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The never ending legal nightmare of Colorado baker Jack Phillips finally ended this week when the second lawsuit against him ended after he refused to bake a cake celebrating a transgender transition.
Phillips won a lawsuit before the United States Supreme Court in June after he refused to bake a cake for a same-sex wedding in 2012. The Colorado Civil Rights Commission began another investigation into Phillips on the day the Supreme Court accepted the case after he refused to bake another cake celebrating a gender transition.
Phillips filed a lawsuit in response to the commission’s action accusing them of deliberately harassing him.
But on Tuesday both sides agreed to let the issue go.
“We’re just we’re really thrilled right now with the great victory that we got this weekend,” Phillips said on Starnes Country. “You know over twenty five years in the cake shop I serve everybody and hopefully we get to get back to doing that, I just don’t create every message that people ask me for.”
Phillips’ attorney, Kristen Waggoner of the Alliance Defending Freedom, argued the wedding cake case before the Supreme Court last year, and said that in this case, they had gone “on offense” because they knew the commission was acting in bad faith.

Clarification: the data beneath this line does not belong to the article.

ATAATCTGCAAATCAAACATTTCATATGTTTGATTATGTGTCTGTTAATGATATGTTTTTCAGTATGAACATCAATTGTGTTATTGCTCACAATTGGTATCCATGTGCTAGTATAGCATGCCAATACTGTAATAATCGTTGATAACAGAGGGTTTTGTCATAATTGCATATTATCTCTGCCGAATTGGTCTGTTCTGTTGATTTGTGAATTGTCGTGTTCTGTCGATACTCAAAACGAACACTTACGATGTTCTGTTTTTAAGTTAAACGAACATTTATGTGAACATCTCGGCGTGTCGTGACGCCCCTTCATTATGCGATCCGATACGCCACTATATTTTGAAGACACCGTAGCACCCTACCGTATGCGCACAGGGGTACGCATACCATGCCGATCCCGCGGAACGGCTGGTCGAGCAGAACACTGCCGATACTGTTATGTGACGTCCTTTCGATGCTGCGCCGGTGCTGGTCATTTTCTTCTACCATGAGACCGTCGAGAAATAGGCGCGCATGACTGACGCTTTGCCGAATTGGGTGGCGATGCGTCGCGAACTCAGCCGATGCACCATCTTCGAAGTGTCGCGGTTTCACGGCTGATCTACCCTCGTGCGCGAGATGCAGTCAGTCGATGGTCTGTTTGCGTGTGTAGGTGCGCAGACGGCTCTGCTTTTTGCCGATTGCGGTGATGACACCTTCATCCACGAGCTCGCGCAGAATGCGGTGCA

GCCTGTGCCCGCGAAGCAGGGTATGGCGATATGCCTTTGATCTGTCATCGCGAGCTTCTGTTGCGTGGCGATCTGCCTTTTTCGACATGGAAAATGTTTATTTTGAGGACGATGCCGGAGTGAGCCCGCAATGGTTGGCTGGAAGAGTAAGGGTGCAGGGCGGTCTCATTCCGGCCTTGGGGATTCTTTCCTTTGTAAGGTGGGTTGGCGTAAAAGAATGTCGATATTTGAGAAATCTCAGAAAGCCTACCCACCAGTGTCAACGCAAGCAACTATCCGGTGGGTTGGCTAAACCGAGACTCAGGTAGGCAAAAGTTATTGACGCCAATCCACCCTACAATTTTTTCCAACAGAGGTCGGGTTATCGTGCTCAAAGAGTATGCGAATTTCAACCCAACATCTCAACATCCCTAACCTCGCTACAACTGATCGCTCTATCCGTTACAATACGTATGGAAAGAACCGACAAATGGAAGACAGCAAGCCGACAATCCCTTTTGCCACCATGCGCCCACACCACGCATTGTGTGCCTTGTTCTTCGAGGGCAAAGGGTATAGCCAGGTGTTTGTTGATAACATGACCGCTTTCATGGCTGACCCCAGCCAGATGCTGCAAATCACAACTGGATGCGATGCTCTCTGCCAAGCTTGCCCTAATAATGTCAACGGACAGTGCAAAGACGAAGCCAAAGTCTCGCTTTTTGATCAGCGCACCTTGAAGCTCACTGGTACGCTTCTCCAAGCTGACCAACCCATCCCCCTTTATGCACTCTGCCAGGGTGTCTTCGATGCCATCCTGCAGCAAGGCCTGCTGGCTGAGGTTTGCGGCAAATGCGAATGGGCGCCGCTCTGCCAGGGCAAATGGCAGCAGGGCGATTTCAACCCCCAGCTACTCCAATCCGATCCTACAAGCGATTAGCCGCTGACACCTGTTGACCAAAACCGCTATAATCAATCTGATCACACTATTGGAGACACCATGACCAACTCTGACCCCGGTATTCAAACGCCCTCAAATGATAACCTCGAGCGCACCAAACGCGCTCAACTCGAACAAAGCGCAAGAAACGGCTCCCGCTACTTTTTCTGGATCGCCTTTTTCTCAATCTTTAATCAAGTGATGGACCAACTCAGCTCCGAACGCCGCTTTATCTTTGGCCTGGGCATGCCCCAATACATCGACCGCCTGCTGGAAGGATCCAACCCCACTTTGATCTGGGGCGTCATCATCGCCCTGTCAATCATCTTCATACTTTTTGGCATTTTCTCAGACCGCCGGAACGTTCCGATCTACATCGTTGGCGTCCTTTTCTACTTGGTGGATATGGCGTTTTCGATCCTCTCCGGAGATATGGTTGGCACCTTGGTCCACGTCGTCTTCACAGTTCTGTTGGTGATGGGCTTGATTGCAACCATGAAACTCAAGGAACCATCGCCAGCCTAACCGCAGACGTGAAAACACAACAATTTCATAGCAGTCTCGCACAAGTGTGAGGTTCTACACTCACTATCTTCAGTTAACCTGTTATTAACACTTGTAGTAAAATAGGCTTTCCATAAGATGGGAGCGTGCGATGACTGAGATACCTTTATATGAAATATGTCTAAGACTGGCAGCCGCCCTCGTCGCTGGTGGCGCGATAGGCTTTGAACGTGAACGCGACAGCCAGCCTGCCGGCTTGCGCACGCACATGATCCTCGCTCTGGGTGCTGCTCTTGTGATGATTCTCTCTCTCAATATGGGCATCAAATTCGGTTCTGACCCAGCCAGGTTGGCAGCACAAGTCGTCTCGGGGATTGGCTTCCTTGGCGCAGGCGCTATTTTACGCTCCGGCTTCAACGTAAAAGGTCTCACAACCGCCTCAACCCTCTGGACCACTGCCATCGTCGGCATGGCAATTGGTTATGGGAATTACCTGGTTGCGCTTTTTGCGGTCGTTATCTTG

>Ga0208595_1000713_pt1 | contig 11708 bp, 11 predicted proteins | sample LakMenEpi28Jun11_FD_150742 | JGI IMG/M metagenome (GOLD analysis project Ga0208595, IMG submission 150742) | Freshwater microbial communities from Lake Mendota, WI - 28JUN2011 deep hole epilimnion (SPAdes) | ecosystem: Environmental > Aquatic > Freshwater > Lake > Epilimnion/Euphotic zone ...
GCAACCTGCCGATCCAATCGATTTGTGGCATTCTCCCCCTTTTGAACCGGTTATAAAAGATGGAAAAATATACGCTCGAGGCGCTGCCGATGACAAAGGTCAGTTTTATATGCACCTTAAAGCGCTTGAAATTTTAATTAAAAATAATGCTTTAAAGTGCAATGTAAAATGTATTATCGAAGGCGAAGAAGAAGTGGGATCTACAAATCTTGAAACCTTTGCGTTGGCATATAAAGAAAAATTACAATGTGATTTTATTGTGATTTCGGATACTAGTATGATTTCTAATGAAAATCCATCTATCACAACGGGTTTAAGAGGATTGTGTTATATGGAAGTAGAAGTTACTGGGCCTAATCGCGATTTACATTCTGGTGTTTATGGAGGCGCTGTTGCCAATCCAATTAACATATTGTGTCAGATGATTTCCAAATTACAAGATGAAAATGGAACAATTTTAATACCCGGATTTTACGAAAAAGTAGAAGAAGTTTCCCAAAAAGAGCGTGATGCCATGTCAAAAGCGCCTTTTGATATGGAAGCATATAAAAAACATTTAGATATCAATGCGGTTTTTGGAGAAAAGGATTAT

“The court agreed with us on a motion to dismiss and then the parties engaged in a lot of discovery which I would just say is sort of taking the gloves off and litigating the case,” Waggoner said.
Phillips made it clear that the message on the cake was the issue, and he would sell to any person who came into his shop.
“It’s always the message of the cake it’s never the person that’s asking for the cake,” Phillips said. “We don’t do cakes for celebrating Halloween or cakes to be anti-American or cakes or would disparage other people including people who identify as LGBT.”
Waggoner said she was “confident” that Phillips would never have to fight for his right to practice his faith again, noting that “Colorado has shown its true colors.”
“I think it’s important that on the speech issue whether someone can be forced to express a message that violates their convictions,” Waggoner said. “That issue [must] continue to be pursued in the court system because our constitutional rights shouldn’t shift just because the political winds do.”
Phillips for his part, is hopeful that “we’ll be able to get back to doing the cakes that we choose to do.”